As with most issues, the answer to this question isn’t a clear “yes, it works” or “no, it doesn’t.” The effectiveness of any anger management course depends as much on the cooperation of the participant as it does the nature of the course itself. Modern psychology has recommended a variety of approaches to anger management; some have proven more fruitful than others, and experts now feel some traditional approaches have actually backfired.

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You’ve been charged with a domestic violence crime. You’re worried about your future, your relationships and your freedom. Will you have to go to jail? Will your significant other take you back? How can you avoid overly-harsh punishment or refute what you believe are baseless accusations against you?global-domestic-violence-stats-300x300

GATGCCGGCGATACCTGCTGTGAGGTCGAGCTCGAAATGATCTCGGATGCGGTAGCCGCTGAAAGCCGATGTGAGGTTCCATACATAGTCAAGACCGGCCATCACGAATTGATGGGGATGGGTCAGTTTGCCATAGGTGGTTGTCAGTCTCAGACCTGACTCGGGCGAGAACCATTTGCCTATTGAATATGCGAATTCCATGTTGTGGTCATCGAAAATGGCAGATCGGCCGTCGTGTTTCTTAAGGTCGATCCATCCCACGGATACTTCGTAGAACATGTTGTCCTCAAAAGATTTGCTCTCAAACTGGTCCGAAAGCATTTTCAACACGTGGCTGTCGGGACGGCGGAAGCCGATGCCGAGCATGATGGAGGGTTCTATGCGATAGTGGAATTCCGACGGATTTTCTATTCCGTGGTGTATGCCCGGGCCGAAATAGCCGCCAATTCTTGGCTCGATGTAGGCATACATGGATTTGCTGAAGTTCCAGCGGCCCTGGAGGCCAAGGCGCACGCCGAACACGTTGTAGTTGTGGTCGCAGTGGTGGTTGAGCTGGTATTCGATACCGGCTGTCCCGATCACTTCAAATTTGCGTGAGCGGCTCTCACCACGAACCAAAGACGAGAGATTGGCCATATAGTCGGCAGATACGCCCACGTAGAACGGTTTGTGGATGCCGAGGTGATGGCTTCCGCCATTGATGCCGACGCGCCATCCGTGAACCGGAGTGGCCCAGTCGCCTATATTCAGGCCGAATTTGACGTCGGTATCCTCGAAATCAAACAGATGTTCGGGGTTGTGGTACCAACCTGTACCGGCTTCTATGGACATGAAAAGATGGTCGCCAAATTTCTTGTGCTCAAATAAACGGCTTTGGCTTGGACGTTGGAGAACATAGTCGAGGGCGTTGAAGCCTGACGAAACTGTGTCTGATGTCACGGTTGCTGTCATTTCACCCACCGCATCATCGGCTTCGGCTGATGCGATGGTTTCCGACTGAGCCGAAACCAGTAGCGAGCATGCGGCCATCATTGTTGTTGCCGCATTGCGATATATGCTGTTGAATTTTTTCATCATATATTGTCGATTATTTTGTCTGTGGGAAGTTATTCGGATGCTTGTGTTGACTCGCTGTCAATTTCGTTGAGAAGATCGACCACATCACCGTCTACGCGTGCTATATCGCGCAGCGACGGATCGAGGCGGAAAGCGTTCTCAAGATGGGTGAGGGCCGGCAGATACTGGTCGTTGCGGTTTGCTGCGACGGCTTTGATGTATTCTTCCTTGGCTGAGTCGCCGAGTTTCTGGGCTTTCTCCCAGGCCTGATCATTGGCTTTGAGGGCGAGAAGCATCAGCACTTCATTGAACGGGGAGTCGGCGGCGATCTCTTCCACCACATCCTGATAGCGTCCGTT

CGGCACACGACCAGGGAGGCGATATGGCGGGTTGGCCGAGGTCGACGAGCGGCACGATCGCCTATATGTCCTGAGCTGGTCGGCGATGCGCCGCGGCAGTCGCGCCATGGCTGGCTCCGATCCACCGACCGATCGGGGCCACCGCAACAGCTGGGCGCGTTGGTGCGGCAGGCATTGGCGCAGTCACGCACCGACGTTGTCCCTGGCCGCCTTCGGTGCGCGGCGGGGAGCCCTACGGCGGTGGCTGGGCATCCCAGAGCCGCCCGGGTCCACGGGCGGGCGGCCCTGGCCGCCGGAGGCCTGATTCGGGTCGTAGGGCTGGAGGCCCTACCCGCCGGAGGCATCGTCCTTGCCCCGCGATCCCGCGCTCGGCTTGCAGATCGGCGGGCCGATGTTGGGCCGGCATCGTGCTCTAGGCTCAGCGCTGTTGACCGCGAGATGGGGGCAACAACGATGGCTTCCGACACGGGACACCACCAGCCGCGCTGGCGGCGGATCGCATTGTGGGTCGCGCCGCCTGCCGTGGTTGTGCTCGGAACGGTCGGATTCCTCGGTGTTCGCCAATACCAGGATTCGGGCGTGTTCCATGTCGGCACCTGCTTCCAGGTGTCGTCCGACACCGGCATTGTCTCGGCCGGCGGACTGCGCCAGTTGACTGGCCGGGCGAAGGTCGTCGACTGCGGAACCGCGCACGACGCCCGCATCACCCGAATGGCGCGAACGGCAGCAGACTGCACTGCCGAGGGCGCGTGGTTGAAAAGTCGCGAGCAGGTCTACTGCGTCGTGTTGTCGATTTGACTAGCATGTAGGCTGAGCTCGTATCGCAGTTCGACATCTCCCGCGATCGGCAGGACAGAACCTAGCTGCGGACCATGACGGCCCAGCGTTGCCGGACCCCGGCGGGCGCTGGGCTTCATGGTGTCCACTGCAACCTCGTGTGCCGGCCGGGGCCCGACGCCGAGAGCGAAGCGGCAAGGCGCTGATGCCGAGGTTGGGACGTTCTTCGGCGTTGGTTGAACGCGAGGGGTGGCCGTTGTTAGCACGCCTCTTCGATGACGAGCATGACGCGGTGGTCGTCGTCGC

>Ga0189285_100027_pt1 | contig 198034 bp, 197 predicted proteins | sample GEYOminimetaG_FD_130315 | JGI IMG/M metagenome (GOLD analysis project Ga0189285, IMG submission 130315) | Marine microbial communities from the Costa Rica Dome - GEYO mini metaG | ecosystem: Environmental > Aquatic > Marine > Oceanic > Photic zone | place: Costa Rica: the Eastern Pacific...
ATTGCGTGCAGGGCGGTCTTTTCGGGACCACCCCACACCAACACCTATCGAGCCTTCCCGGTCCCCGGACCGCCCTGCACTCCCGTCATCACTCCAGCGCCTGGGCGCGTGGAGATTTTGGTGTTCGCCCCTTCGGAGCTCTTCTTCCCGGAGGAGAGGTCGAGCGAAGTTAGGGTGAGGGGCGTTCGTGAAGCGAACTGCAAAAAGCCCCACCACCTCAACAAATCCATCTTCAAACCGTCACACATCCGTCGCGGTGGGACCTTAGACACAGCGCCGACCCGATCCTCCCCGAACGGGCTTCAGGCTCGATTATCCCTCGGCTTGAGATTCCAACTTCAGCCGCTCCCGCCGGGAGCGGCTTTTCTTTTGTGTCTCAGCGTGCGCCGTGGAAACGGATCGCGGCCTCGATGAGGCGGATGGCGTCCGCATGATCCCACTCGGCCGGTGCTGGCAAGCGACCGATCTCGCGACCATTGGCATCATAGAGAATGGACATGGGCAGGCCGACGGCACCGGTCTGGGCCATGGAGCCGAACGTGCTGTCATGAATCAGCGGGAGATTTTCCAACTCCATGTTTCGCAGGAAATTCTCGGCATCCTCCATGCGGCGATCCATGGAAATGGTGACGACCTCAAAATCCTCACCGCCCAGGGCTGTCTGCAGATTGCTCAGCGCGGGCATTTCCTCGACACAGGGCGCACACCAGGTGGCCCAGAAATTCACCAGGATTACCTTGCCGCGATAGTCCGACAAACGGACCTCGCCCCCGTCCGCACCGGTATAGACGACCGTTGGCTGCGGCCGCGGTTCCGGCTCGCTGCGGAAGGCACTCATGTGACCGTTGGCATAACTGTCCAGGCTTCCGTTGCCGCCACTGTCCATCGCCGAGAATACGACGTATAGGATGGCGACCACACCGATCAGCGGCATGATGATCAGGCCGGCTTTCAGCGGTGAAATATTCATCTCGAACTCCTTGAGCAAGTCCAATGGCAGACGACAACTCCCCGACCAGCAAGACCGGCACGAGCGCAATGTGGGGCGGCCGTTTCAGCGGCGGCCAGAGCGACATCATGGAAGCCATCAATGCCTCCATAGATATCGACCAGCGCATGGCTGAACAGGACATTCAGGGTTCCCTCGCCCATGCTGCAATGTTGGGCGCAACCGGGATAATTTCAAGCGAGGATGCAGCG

While analyzing all these worries, it’s easy to feel isolated. The cultural taboo against domestic violence–especially alleged attacks on children–is profound in the United States. And understandably so. Even if you committed a “bad” act in a moment of passion or weakness, you (hopefully!) don’t wish for a more violent world. But obtaining compassion from friends and family–or even basic understanding–in the wake of DV charges can be hard.

You might find it useful to look outside of your situation and take a 20,000 foot view. How do other countries and cultures grapple with the challenges of domestic violence? What do they do (or fail to do) to protect and be sensitive to victims? What safeguards do they have in place (or not) to ensure fair treatment of the accused?